Tuesday, 7 July 2009

The speedy P3C and the Hed wheels that were worth the wait

The weather's gone from beautiful and sunny and almost but not quite too hot the past couple of weeks to cool and rainy today, more typical English summer weather I suppose? Given a hard couple of training weeks including a 165km ride on Saturday, I've felt a bit blah the past couple of days. So I figured I'd blog about my new (used) TT bike to help pick up my spirits. It's a 2006 Cervélo P3C with a Powertap Pro+ in Hed Jet C2 60mm rims. In short, more carbon fibre than I've ever seen in my life, and easily the most bling bike I've ever owned.

It's funny to reflect on how my bikes have evolved since I did my first Try-a-Tri on my old mountain bike back on Labour Day weekend, 2003. After that race, I was well and truly bitten by the tri bug, so I set about finding a "real" road bike and ended up with a circa 1988 12-speed Italian roadbike knock-off that I picked up for $100 at a secondhand sports store. I replaced the drops with tribars and managed to rig up the downtube shifters to the aerobars, though I couldn't get up any hill over 5% without standing due to its 53/39 Biopace rings and 11-24 cogset. Still, it did the trick for the next two summers and even saw me through my first half-Ironman. Alas, it's been sitting in my parents' shed ever since I left Canada and though I've been resisting for a while, I've finally given in to their wishes to just get rid of it. My sister will probably sell it at a garage sale for $50...

The trusty old 1980s "Finelli"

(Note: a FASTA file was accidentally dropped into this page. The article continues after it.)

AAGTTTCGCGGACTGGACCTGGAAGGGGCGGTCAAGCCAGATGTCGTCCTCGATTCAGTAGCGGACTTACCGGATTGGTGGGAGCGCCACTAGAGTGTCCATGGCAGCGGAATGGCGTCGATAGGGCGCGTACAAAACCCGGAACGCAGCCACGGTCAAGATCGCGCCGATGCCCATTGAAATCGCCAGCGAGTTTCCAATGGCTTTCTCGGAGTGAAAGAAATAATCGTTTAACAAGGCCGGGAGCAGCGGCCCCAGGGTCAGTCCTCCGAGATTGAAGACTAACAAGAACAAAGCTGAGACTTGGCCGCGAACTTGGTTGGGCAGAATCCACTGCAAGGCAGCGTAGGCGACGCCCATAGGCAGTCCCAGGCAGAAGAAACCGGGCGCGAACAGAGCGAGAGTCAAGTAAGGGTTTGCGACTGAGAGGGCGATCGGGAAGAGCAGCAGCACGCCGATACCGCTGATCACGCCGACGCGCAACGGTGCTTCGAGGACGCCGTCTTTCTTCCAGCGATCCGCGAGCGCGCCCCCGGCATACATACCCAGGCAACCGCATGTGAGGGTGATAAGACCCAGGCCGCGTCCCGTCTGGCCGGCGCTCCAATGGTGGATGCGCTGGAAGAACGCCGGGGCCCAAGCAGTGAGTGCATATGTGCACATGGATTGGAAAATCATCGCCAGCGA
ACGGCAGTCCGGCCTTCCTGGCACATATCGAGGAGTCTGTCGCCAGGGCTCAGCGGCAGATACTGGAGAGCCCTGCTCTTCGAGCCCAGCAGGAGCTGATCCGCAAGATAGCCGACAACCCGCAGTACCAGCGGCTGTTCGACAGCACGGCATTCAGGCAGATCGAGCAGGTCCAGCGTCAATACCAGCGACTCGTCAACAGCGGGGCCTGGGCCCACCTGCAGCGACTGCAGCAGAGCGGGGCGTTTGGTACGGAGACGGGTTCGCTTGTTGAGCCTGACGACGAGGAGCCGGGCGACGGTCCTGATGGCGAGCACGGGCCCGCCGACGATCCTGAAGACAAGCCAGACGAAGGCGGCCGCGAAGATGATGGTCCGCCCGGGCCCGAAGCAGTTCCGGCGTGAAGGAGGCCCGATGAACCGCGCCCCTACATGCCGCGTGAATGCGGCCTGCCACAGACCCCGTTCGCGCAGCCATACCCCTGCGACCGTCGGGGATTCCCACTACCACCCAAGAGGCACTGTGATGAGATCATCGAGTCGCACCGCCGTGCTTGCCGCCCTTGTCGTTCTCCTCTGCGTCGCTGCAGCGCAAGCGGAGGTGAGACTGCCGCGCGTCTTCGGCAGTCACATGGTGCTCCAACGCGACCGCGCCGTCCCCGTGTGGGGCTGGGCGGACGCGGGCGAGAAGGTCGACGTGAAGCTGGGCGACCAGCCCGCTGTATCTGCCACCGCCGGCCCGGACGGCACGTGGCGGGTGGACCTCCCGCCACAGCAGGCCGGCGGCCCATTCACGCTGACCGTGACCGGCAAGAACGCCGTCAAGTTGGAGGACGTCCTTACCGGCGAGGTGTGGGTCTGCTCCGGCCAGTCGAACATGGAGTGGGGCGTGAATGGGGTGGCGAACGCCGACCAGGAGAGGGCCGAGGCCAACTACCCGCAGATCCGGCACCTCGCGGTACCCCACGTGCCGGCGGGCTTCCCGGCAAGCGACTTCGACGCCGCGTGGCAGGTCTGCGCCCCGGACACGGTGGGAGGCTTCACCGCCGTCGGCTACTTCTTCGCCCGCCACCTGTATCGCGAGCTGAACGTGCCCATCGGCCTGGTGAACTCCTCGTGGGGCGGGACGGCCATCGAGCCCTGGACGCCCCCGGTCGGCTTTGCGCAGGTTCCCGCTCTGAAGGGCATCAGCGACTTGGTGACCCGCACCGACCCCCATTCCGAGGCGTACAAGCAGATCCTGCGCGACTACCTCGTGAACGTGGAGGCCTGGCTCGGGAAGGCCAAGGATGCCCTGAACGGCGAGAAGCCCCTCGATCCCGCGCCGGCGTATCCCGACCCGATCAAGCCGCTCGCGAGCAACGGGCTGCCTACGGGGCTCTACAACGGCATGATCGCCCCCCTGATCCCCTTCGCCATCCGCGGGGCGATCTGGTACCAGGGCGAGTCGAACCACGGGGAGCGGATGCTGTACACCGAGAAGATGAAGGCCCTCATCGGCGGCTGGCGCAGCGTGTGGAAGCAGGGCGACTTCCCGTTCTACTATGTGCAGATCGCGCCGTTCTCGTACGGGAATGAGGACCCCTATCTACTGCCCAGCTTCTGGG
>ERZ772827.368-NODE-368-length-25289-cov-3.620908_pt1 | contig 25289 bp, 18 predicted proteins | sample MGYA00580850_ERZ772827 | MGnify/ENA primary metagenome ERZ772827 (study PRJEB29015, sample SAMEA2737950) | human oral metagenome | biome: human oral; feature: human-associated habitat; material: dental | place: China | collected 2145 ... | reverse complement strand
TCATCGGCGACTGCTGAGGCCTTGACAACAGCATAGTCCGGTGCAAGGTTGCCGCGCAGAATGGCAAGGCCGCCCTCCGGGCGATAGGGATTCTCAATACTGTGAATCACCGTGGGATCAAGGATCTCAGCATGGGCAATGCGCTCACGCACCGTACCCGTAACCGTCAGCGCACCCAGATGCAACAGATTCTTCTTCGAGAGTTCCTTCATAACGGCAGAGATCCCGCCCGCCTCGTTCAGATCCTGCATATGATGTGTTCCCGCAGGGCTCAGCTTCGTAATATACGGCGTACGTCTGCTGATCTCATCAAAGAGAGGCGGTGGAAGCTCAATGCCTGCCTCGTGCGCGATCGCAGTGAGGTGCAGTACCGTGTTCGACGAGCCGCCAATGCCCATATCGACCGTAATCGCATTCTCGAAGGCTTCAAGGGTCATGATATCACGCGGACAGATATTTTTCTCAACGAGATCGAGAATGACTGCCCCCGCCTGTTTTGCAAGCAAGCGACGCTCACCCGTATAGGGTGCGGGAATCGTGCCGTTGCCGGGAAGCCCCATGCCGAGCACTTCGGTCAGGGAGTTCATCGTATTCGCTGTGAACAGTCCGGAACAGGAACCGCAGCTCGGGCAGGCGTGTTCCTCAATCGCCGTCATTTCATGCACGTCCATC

When I moved to Holland in 2005, I bought another old steel roadbike, this time a Batavus, as my daily getabout, stuck some flat bars on it and used that for the first few months of bike training until I found a secondhand 2002 Giant OCR for €400. With clip-on aerobars and a nice female-friendly saddle, I rode that Giant into the ground for the next 10,000+km, including a trip to Lanzarote where it got lost on the way for three days, all kinds of races from sprints to 3/4-Ironmans, and even a city criterium on the cobbled streets of Utrecht. It was finally replaced by my Cervélo Soloist Team a year ago, and after riding that for a few months I realised that the OCR is actually just a bit on the big side for me. So with the addition of the Fuji track bike cum fixie last Christmas into the overcrowded bike room, I knew it was time for the OCR to go. With sadness I sold it for £180, trashed Rolf wheels and all, where it was parted out by an enthusiastic Bike Radar bike flipper -- hopefully the frame has gone to a good home!
2002 Giant OCR

Once I knew I'd want to tackle an Ironman -- and coincidentally decided that I was finally a "good enough" cyclist to get a nice new bike -- I figured I'd better get a proper TT bike. The mid-priced and solidly engineered Cervélo P2SL fit me like a glove, so I picked up a new old stock in beautiful anodised black when home on vacation in the late summer of 2007. The difference in speed was immediately noticeable, as it had 650c wheels which allowed me to get quite a bit lower and more aerodynamic. It got me through a number of races including Ironman Germany and with some secondhand Hed Deep wheels it was going to be my IM Lake Placid bike this year.

2006 Cervélo P2SL with Hed Deep wheels